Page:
Skip to content

Germplasm Enhancement with Dr. Leandro Mozzoni

Dr. Leandro Mozzoni is an associate professor and seed breeder with he University of Arkansas System Division of Agriculture's Research and Extension service. Thanks to research funding from the checkoff, Mozzoni is conducting a germplasm research project, the driving force behind another checkoff-funded research project studying soybean variety development.

The soybean variety development project can only move forward with the help of Mozzoni's germplasm research.

"This is the engine that keeps the breeding program running,” Mozzoni said. "It's essentially a step behind the more applied, variety development project."

The success of the Arkansas soybean industry relies heavily on research like this, because it allows breeders to help meet the needs of new soybean varieties with more desirable traits to Arkansas producers. Mozzoni's germplasm project allows his team to look at soybean structure and variety from other regions, specifically northern U.S. growing regions.

"Value is generated by us breeders making crosses," Mozzoni said. "So, germplasm enhancement lets us take a line from say, Illinois, go in with the tweezers, get the determinate trait we need, make a population with that line and eventually make a cross we can use in our future breeding efforts in Arkansas."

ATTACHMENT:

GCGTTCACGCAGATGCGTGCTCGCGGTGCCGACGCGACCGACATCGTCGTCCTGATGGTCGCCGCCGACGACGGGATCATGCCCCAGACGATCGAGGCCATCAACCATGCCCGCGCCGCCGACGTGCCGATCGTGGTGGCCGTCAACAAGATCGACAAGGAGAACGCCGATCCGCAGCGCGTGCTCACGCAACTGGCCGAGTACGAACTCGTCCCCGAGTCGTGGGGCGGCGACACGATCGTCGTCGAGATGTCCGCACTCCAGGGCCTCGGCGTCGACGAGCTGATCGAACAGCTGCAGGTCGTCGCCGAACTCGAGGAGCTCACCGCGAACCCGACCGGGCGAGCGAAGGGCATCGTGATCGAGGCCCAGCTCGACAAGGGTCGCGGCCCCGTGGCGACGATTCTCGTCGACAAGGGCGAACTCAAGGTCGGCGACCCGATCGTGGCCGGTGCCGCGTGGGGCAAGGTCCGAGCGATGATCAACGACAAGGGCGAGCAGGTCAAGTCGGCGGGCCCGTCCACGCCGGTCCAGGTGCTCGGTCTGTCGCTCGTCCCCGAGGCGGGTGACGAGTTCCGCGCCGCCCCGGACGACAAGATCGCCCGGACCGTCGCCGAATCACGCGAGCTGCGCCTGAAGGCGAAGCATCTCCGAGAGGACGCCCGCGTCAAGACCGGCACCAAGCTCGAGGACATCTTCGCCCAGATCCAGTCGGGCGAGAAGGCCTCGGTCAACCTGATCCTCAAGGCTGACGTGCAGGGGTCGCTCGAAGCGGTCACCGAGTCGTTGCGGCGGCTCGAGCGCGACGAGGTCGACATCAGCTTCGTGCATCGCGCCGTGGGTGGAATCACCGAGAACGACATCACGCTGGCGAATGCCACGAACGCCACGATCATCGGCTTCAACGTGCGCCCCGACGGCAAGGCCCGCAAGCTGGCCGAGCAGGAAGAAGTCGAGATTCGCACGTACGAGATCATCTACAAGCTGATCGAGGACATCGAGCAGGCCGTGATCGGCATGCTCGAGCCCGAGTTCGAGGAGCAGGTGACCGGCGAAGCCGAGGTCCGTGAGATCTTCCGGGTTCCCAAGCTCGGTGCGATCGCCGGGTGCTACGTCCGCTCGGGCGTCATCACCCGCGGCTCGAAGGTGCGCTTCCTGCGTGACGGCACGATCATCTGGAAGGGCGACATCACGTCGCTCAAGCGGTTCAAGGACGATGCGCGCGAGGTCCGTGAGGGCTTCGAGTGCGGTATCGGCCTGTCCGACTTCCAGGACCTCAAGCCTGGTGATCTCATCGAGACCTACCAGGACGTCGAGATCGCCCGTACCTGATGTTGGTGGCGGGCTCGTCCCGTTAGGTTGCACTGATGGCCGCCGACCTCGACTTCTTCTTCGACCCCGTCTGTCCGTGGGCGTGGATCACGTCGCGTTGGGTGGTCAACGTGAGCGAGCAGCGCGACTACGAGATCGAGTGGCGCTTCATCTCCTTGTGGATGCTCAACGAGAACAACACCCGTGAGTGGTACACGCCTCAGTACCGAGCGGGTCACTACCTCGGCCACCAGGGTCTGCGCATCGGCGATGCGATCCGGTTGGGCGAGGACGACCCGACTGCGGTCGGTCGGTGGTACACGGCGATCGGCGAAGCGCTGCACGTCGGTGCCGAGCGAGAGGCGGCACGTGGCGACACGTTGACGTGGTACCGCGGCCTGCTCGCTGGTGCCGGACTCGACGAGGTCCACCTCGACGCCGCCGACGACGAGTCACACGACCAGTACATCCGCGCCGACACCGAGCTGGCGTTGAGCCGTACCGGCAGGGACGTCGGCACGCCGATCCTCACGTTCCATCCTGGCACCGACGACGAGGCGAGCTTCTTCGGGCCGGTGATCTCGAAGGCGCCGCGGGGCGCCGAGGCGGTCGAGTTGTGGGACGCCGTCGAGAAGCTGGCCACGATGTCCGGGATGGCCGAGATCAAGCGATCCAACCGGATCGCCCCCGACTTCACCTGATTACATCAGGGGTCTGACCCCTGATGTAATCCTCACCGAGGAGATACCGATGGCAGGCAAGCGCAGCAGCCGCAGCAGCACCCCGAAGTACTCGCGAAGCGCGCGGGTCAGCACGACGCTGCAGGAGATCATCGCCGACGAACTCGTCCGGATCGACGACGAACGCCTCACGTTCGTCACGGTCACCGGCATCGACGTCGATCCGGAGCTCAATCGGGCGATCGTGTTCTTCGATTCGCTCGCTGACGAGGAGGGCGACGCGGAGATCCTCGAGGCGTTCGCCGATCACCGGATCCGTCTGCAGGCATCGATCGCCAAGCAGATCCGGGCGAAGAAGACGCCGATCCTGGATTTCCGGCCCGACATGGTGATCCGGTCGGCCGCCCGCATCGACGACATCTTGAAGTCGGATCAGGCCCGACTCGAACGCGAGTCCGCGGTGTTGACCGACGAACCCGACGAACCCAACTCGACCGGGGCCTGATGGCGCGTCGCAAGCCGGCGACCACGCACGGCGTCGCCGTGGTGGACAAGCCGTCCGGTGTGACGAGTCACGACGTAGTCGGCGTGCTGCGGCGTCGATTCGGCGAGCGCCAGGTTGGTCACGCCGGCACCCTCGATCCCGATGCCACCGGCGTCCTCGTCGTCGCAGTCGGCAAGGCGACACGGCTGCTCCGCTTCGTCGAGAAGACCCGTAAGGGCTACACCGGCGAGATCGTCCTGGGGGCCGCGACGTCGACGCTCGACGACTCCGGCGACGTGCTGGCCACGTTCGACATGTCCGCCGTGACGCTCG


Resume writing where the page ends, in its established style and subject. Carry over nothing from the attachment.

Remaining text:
Mozzoni says diversity in soybeans can be very dramatic, with some looking like the typical soybeans consumers see in the store, to some that look nothing like them at all. It's important to Arkansas producers that the diversity of soybeans is maintained and expanded.

"In Arkansas breeding specifically, we need to expand the indeterminate germplasm pool," Mozzoni said. "With this project, we can use beans from different regions to get a germplasm base which will work with type fours and even earlier materials in our state."

Just as the breeding goals change and needs for the variety development project change, Mozzoni and his team expect the germplasm project to evolve. The work isn't finished once the type four-compatible base is discovered. There could be a need in the future for other deceased traits, Mozzoni said.

For producers on the go, catch the Arkansas Soybean Promotion Board's free podcast series including a podcast on this topic and other checkoff-funded research.

To learn more about the Arkansas Soybean Promotion Board's checkoff-funded research, watch the full Field to Film: Featured Research video series here.

Scroll To Top